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Wednesday, October 29, 2014

An Otherwise Hard and Dark Life

It started with an email.

It was polite and gracious. Not asking for anything, just a short note that stated how much she enjoyed reading my stuff. Heartfelt, it was one line that got me. One line that went:

"[Your books] afford me much pleasure in an otherwise hard and dark life."

I don't know her or her situation. Don't know where she lives, how old she is or what she looks like. It doesn't matter. That one line. A hard and dark life.

Darkness comes different shades.

I grew up in a stable family, a good home, and a safe community. I grew up with all benefits of an education and a capable body. Not disfigured, I maintained friendships and romances. With all of those gifts, why would my life become dark?

I don't know.

And that was the problem. I had no legitimate reason to feel hopeless and alone. Confused, scared and depressed. On paper, I was living the American dream. So why, then? Why would my life also feel hard and look dark?

There are children in this world suffering atrocities greater than the imagination. I recently read the confessions of a serial child molester and what he did to his 10 year old stepson for a year. Nightmares had nothing on that boy's life. What would he give to have my life?

And yet I still saw clouds, what I thought were clouds, for miles and miles. I saw no point to all of this, felt no value in life. Despite having a family and girlfriend-turned fiance-turned wife, I felt alone. I didn't have a right to feel this way.

And that made it worse. Because I did feel this way.

Depression has no bias. If someone hasn't experienced the weight of its gray sky, it looks like weakness, like petty self-centeredness. You just need to will yourself back to mental health. Right? Suck it up, pull up the bootstraps, get tough.

I got lucky.

I had good teachers, good counselors. I had good genes that didn't reach for an easy way out. I wanted to find a way through it. After years of  hard work--Zen retreats, group therapy, individual counselling--I slowly saw the sun. I realized, because of the work, that the sun was always there. I just needed to look toward it.

But, in the meantime, there is the work. There is always the work. And in the middle of the long, dark night--when the work is gritty, is sweaty and nasty and filthy--its nice to know someone else is out there, someone else has been there, and understands.

Understands the sun in behind the clouds.

It always has been.

Friday, October 3, 2014

Let It Be. And Then Some.

I learned Zen from Joko Beck in the early 90s. I had sat meditation with other teachers, but Joko made practice accessible. No wacky koans, nobody getting smacked with a stick. With Joko's practice, I understood how to do it. And why.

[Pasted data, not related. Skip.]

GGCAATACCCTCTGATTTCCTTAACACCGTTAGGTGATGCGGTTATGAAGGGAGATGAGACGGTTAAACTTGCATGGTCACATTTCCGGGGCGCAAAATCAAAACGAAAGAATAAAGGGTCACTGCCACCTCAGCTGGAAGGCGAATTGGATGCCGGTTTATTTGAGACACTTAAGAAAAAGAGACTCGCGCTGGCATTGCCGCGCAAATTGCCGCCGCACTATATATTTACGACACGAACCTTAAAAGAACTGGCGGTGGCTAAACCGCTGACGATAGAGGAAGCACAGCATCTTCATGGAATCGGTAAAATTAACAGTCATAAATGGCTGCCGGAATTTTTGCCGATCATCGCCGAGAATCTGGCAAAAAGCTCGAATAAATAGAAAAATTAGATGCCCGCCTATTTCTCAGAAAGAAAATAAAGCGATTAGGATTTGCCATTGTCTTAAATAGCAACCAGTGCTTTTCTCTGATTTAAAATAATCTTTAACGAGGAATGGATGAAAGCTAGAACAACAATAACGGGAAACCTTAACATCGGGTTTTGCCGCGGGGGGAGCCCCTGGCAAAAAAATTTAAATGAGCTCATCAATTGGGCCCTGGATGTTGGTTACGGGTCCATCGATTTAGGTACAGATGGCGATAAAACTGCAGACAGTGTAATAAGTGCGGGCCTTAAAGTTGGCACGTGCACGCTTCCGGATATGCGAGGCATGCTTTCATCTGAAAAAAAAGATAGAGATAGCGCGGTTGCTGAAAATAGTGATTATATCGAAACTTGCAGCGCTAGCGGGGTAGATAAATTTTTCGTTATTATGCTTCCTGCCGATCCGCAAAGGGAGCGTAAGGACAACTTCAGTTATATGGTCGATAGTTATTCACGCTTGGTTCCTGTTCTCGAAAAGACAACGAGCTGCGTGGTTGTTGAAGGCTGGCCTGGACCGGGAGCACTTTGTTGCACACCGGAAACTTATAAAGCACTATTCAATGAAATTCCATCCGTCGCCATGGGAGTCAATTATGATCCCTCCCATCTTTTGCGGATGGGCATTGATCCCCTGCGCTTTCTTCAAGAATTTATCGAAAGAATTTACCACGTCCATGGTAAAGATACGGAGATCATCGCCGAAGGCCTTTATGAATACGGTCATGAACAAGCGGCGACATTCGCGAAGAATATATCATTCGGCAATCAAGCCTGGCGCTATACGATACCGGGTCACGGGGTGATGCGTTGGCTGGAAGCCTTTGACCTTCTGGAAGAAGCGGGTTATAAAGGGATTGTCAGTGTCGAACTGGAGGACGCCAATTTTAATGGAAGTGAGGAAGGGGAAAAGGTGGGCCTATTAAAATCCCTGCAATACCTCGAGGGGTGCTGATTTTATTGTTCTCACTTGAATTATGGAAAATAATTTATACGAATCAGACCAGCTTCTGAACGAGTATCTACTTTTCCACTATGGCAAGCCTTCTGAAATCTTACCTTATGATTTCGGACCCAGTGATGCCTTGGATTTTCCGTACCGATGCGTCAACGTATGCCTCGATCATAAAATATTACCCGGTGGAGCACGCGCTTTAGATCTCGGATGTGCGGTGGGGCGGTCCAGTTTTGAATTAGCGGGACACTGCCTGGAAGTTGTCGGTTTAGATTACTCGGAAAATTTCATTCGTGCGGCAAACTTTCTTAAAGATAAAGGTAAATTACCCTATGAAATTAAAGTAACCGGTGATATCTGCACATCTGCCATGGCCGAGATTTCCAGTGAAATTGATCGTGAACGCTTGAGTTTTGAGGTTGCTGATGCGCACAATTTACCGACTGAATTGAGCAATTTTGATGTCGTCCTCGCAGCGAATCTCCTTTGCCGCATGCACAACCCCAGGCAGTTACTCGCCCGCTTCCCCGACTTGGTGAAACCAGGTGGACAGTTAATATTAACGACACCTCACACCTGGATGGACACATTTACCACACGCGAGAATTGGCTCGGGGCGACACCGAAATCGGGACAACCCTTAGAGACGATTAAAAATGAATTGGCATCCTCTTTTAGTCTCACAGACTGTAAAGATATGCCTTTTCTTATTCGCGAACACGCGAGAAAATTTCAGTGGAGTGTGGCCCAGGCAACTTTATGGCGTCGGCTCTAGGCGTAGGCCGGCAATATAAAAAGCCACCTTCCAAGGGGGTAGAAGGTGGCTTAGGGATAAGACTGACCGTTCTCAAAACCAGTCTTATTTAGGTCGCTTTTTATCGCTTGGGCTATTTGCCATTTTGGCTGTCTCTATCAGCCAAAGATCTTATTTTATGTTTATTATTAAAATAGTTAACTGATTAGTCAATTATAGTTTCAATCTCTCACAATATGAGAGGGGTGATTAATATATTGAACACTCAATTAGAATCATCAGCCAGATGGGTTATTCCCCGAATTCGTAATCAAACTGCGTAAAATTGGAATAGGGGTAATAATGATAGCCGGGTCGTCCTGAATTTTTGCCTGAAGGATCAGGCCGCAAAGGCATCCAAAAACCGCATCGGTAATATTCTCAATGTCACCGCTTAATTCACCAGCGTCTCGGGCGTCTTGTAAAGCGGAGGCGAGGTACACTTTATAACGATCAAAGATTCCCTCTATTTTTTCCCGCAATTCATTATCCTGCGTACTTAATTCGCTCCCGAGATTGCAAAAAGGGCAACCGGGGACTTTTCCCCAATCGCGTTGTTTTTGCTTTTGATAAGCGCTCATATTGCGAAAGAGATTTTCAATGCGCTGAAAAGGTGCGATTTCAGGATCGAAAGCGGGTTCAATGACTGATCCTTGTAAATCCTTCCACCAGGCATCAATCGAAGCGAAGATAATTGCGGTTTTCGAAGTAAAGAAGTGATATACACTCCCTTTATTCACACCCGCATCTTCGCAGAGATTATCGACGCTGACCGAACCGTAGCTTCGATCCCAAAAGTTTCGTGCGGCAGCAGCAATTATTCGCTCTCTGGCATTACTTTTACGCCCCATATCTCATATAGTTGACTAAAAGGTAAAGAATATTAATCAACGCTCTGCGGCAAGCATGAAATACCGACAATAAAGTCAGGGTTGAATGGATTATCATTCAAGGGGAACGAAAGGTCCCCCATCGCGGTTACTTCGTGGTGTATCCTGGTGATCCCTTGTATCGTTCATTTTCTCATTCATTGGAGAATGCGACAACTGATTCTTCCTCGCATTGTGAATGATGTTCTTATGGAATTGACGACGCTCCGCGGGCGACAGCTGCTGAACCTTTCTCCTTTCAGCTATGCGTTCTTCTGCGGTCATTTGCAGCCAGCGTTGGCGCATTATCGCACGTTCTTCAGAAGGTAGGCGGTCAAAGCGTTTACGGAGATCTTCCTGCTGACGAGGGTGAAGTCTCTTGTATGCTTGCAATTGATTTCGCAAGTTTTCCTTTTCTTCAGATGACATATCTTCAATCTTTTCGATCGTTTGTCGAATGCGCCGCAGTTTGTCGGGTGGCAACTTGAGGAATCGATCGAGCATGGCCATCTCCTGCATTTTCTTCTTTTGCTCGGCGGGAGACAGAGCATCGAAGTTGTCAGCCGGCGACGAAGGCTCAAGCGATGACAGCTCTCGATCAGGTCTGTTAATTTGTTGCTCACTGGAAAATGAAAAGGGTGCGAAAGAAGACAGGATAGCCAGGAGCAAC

Kyosaku: the stick of enlightenment stings a bit.

The bones of her technique were thought-labeling.

An emotion, she described, is simply a bodily sensation tied to a thought. When we sit on the cushion, when we practice during daily life, we label our thoughts and experience the bodily sensations that accompany them. We rest in the moment, whether it be pleasurable, painful, angry, or happy.

We let it be.

This was life changing. Instead of running from uncomfortable experiences like embarrassment or shame or fear, I allowed the moment to unfold, remained present with the sensations and identified my thoughts. It wasn't easy, but for me there were no alternatives. Life, at that time, was not working.

I've always been resistant to the practice of positive thinking, of using meditation to feel good. It struck me as self-centered. The point of our life shouldn't be to feel good, but to serve life--allowing the moment to be what it is, to be present with the yuckiness, if that's what's there, instead of steering  toward something we like...those yummy feelings.

Rick Hanson's book The Enlightened Brain approaches practice from a unique perspective, tying spiritual practice to neuroscience. The physical structure of the brain, the way it's wired, affects how we think and feel. It colors our perceptions, forms our life. And our brain is neuroplastic. It can change, reshape.

Our mind can change our brain which can change our mind.

Hanson's guide to meditative practice.

We must be aware of thoughts and bodily sensations, to let down our defenses and allow the present moment to unfold. This is still the first step and, for most of us, very difficult.

I often find myself, in times of stress, ruminating on my misfortune, wallowing in self-centered thoughts. When I feel mistreated or wronged, whether justified or not, I spend a lot of time clinging to thoughts of anger and revenge.

Of being right.

But the active process of letting go of these attachments, to stop clinging to thoughts and feelings of vindication or self-centered sorrow, is as equally difficult as the first step. I like my little stories of power and revenge and victory.

Because they're all about me.

Let it in refers to filling the void, the emptiness that is left behind after letting go with something more productive. That's the key word, productive.

When I'm in a good space, I tend to have more space for all of life--the good, the bad, the ugly. I have more ability to use all the crayons.

This, in a way, is how I see "positive thinking" as a beneficial practice.

If I am practicing with a particular situation, let's say a difficult person, I can BE present with that experience. I can let GO of my reactions, but thirdly, I can fill that void with thoughts and feelings of compassion, of love. This, Hanson says, is the neuroplasticity of the brain at work.

Neurons that fire together, wire together. 

Practice is simple. And, for most of us, the hardest thing we'll ever do. But, honestly, what else are you going to do?